I’m starting this post, and hopefully the rest of the V+V team will come in and add theirs. Come back and see if they do.
J Reed: Here are my three favorite albums of 2014. I could argue that they’re also the best records of 2014, but you know, that’s all subjective and shit. You’re free to argue; you’d just be wrong.
Run the Jewels – Run the Jewels 2
It was damned hard to believe that Killer Mike and El-P could release a better record than 2012’s R.A.P. Music. But they did, just a few months later, tied together as the group Run the Jewels. The outstanding thing is they released the record for free. But, how in the hell could they follow that up? With this ridiculous pièce de résistance named the same but appended with a “2,” which follows their just two-year-old tradition of throwing away the rules of hip-hop and starting over. It’s political, revolutionary and bombastic like their previous two records, but…amped up. It’s the musical equivalent of driving a car through the Common Ground and serving dinner the same day. Oh, and it’s free.
Diamond District – March on Washington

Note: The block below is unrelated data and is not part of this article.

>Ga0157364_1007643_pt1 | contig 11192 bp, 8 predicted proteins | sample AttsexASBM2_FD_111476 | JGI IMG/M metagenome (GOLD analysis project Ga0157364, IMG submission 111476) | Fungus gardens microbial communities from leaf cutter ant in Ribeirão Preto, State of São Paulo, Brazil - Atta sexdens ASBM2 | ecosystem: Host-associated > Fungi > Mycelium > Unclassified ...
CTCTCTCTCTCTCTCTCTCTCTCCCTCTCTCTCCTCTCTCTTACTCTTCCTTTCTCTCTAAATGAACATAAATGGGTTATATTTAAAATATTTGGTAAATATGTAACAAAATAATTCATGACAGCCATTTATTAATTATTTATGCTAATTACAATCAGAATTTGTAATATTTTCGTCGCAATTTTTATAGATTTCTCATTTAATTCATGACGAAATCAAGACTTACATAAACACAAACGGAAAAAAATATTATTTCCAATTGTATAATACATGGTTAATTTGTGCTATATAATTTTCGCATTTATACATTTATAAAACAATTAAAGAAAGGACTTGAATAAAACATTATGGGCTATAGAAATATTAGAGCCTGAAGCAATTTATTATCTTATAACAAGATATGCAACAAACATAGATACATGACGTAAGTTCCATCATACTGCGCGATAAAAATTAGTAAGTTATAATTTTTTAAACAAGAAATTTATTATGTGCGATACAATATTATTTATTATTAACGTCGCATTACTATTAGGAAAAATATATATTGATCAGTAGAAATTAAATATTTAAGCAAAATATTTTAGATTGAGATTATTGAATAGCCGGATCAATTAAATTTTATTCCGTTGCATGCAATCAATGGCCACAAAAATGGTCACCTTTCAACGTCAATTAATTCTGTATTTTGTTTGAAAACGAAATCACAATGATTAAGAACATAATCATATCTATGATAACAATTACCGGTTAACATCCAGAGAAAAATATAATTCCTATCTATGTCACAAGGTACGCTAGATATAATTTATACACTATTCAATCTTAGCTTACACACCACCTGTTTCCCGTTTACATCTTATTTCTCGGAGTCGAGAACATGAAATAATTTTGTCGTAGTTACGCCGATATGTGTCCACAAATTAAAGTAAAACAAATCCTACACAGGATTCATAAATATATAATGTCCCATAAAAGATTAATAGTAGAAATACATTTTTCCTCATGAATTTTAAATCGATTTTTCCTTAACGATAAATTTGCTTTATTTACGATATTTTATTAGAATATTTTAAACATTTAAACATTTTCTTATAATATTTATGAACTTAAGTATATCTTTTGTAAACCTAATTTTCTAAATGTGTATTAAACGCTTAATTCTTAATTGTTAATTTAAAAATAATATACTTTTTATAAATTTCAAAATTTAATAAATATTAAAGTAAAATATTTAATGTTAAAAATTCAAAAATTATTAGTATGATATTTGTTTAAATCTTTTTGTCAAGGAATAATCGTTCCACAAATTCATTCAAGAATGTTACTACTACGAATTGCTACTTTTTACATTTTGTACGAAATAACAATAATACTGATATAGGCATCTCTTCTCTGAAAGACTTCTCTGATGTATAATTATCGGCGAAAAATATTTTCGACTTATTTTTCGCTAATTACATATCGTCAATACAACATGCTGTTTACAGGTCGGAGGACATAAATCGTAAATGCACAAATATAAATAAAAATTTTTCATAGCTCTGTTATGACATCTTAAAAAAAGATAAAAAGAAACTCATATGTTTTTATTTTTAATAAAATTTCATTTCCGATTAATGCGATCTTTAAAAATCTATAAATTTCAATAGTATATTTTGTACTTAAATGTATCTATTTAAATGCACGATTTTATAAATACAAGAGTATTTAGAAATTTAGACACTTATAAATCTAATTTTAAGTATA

This isn’t just local love. The guys who make up Diamond District have been making the most underrated rap music out there for the better part of a decade, and this might be their best work in years. They’re incredibly verbose and clinical, and the three guys’ deliveries are as distinct and diverse as those of any of the greatest rap groups. They might not get much love outside the D.C. area, but here their work transcends the parochial with universal social commentary. On a halfway related note, here’s a profile of Jay Brown, the director of the music video below.
Against Me! – Transgender Dysphoria Blues
Laura Jane Grace has long been one the better songwriters in the game, capable of weaving the personal and social together delicately in a way few people not named Bob Dylan have been able to do. The record was originally going to be a rock opera about a fictional character coming to terms with being a woman, until Grace came out and announced that she was, in fact, a woman. The songs on the album are biting, often tragic but sometimes funny. The recording on the album was reportedly a nightmare, but it is one of the few records in history that scream with intense urgency “I am a record that must be made.” And thank god it did, although I’m pretty sure that god himself couldn’t stop it.